The San Francisco Small Business Commission voted unanimously last night to support legislation that provides a payroll tax exemption for net new hires in Mid-Market and the Uptown Tenderloin. Spurred by Twitter’s interest in moving to 9th and Market, the legislation also creates necessary incentives for an Uptown Tenderloin supermarket. Longtime critics of Supervisor Jane Kim oppose the proposal, including Chris Daly, whose bar has been described as the “headquarters” for the anti-exemption campaign. Joining Daly is SEIU 1021 representative Gabriel Haaland, who losing D6 candidate Debra Walker described as her political “mentor” and who led the San Francisco Democratic Party to deny Kim its endorsement. Daly and Haaland claim that the job creation measure will spawn gentrification, an ironic position given that Daly backed – and SEIU did not oppose – a luxury tourist hotel at 5th and Howard Streets, only a block from low-income 6th Street. And if SEIU thinks Mid-Market is so great the way it is, than why did it relocate its offices from 9th and Market to gentrified lower Potrero Hill?

Jane Kim testified at the Small Business Commission last night, winning strong support for her measure to spur jobs in the long distressed Mid-Market and Uptown Tenderloin neighborhoods. The Commission’s action sets the stage for tomorrow’s Budget & Finance Committee hearing, where former Supervisor Chris Daly is reportedly mobilizing opposition.

The Anti-Kim Political Agenda

Since announcing her candidacy for District 6 Supervisor, Jane Kim has been attacked by self-declared progressive power brokers who vowed to defeat a candidate they could not control. After one of the city’s most progressive district overwhelmingly elected Kim, these detractors continued their attacks – desperate to undermine Kim’s credibility as a progressive.

To this end, Daly, Haaland and others who failed to defeat Kim last November are now charging Kim with promoting “gentrification” by backing a payroll tax exemption to encourage businesses like Twitter to move to Mid-Market.

It’s a curious charge. None of Kim’s critics opposed Daly, when in 2003 he backed the construction of the luxury InterContinental Hotel at 5th and Howard Streets. Unlike Twitter’s move to an historic office building at 9th and Market, this hotel was new construction that expanded the tourist district one block west.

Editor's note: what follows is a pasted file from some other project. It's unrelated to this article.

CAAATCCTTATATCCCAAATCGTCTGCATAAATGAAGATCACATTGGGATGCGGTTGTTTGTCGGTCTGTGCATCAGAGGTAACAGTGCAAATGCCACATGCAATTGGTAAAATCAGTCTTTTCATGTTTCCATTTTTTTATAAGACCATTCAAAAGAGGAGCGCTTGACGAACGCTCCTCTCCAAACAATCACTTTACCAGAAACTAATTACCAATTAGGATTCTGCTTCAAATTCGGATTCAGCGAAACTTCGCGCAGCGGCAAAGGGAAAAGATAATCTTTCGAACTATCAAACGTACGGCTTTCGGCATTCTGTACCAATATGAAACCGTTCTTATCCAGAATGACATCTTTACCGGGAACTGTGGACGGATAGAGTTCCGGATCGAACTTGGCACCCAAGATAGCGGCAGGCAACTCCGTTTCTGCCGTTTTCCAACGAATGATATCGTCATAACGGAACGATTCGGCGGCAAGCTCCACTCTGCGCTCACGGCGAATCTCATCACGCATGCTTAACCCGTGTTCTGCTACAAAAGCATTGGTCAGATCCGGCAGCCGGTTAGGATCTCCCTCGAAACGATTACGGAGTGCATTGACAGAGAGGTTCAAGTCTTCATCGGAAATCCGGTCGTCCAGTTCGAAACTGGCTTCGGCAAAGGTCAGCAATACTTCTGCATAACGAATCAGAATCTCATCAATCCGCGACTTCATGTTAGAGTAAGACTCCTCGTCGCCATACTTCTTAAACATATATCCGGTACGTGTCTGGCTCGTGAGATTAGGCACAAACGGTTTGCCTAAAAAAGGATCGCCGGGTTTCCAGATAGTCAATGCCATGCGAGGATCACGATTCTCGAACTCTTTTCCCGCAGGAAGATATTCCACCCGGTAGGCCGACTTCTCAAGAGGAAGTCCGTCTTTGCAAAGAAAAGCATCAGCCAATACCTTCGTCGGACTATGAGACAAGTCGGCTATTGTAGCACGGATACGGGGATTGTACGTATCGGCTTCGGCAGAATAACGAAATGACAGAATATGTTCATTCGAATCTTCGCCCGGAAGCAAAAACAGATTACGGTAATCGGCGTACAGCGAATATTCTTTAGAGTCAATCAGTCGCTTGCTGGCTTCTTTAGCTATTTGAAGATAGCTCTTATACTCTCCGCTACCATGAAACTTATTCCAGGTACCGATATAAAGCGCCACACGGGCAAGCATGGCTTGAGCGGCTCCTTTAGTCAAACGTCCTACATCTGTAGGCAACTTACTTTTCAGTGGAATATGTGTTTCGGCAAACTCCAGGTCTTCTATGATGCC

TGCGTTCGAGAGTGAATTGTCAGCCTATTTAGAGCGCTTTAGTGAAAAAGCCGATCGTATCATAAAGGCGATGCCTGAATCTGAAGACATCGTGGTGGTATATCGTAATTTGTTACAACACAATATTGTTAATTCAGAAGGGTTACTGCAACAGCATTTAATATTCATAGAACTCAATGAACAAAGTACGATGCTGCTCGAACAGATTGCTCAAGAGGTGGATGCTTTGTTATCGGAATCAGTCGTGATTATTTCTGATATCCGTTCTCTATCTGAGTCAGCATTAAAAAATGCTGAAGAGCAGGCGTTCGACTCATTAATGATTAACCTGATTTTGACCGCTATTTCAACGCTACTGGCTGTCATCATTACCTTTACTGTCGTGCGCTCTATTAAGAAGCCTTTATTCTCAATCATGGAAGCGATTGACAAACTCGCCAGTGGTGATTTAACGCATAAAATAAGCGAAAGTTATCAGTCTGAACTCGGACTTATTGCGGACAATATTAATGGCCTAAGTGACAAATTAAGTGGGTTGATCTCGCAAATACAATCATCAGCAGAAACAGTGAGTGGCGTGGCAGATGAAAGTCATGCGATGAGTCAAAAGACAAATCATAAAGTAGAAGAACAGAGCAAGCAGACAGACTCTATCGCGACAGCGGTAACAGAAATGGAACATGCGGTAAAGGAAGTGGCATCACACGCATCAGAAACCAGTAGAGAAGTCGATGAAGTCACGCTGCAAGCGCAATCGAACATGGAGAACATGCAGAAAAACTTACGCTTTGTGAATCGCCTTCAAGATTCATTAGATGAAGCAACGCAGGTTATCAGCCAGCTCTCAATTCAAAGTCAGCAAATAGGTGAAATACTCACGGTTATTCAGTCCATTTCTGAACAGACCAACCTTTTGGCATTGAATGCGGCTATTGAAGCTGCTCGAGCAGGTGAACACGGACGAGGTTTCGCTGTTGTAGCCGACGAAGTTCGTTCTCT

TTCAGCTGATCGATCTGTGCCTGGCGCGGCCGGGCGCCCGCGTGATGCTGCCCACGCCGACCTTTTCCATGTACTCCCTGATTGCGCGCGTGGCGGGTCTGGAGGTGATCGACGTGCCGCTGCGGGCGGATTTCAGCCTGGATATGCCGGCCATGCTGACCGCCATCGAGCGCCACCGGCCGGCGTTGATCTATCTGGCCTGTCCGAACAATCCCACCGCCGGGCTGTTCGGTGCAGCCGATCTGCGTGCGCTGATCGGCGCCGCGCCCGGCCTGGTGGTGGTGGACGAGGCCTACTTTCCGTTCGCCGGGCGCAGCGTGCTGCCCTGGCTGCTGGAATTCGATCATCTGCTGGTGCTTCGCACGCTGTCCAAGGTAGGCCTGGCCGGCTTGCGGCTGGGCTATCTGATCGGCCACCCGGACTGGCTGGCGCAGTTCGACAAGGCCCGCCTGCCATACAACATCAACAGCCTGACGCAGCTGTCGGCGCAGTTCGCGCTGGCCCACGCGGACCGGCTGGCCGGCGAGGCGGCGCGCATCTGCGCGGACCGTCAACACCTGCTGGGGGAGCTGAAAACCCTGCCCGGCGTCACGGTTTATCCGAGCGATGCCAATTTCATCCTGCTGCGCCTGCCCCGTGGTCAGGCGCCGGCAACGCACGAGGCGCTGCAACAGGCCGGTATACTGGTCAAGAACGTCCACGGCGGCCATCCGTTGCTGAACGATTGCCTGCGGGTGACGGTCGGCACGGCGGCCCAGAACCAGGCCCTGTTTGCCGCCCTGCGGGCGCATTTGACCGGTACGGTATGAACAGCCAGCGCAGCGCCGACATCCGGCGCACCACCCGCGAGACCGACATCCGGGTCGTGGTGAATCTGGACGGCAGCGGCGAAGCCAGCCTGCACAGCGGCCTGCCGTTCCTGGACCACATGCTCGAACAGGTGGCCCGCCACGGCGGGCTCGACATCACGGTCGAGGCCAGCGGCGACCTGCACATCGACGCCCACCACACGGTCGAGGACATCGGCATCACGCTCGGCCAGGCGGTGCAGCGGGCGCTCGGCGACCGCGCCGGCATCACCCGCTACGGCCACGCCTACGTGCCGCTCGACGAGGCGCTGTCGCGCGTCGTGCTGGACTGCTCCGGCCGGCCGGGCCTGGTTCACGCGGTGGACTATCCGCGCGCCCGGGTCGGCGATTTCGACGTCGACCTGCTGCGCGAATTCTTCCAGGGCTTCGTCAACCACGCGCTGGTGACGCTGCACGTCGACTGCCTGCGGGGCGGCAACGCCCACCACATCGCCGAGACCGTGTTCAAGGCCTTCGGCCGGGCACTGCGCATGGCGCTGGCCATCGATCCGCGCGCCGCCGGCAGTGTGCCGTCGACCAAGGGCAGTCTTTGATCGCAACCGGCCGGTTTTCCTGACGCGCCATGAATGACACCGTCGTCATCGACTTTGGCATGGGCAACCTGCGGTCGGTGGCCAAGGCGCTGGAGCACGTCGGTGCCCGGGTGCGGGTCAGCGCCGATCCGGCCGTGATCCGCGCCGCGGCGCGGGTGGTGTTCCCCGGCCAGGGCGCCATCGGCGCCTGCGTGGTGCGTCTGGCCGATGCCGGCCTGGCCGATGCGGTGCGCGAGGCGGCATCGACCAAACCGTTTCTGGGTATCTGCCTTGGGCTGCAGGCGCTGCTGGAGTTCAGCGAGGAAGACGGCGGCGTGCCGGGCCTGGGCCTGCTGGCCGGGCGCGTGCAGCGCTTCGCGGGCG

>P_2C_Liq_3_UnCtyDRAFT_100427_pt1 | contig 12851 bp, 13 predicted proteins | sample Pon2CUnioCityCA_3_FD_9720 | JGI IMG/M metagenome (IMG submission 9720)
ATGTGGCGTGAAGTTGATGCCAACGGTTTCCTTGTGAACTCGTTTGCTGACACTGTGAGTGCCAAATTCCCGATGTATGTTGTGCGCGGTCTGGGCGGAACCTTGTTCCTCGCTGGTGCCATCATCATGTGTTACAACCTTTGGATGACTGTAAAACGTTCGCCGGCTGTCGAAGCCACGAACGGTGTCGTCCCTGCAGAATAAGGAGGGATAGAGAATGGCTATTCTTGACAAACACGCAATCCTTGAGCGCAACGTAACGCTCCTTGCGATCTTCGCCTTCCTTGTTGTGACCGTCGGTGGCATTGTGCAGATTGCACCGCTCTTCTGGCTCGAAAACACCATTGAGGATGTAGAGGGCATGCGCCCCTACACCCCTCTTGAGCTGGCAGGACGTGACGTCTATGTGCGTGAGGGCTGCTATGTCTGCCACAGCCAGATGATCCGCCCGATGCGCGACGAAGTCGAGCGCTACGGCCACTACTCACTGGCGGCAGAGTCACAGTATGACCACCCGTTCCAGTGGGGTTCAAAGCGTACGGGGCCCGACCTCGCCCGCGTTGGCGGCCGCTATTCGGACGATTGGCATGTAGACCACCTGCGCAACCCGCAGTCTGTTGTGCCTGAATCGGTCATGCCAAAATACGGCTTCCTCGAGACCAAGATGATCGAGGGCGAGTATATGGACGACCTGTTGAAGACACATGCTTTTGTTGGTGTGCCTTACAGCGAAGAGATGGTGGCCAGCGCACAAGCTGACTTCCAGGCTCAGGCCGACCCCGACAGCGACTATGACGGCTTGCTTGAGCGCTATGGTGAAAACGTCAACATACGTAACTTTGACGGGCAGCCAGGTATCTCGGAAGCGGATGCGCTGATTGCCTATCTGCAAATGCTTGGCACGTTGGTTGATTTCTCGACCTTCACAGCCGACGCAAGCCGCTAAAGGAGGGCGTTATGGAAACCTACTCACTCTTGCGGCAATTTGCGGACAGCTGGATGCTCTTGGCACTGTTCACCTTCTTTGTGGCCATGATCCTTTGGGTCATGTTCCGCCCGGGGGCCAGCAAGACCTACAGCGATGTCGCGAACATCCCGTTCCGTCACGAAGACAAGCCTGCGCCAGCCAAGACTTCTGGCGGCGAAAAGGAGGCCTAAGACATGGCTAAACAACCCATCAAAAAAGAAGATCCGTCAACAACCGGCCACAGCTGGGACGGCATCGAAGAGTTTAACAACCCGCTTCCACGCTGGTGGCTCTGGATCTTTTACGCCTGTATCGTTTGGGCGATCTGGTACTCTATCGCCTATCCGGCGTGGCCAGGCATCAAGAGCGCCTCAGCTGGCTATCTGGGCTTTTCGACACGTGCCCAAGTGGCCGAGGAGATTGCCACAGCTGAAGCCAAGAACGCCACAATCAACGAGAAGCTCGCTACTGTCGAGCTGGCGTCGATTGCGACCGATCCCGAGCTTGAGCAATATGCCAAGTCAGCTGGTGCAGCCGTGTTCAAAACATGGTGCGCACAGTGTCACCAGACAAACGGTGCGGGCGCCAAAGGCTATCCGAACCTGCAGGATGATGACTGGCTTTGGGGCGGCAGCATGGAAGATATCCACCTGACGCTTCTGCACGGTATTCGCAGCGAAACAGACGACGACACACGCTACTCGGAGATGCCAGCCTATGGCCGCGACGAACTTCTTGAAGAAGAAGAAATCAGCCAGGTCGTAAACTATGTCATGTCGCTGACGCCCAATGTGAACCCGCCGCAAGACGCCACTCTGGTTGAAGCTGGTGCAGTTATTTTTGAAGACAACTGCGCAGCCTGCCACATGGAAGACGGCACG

And unlike anything planned for Mid-Market, constructing the hotel required Daly to support a zoning change that raised the height limit on the site from 160 feet to 39 stories.

Think of the massive profits this brought for a single corporate landowner.

I strongly encourage reading the May 2003 Bay Guardian’s account of Daly’s support for the Intercontinental Hotel, so that it can be contrasted with his current attacks on Kim and the payroll tax measure. According to the Guardian: “There would be displacement in the neighborhood, Daly said, and he had already raised concerns to the company about increasing land costs and traffic congestion that may result. But Daly, an affordable-housing organizer, said the neighborhood was not prepared to achieve anything more from community mitigation.”

The InterContinental’s construction paved the way for another tourist hotel recently approved for the 900 block of Mission Street, further gentrifying the area. And Daly backed the project despite recognizing its broader gentrification effects.

Neither Haaland nor SEIU 1021 (nor its predecessor, Local 790) opposed either of these projects, both of which will have a dramatically greater gentrification impact than Twitter’s relocation to an already existing office building. And instead of securing the affordable housing contribution or community benefits associated with such new developments, Daly simply directed the hotel to give money to some of his political allies (the Tenderloin Housing Clinic, which I head, turned down $100,000 and opposed the project to the end for reasons I set forth in the Guardian article above).

To make the contrast between Daly’s support for the InterContinental and his opposition to a jobs creating payroll exemption even starker, unlike Mid-Market today, 5th and Howard was hardly a distressed area. There was no need to either create economic incentives to attract businesses to the area or to dramatically up-zone the hotel site, as SOMA was booming.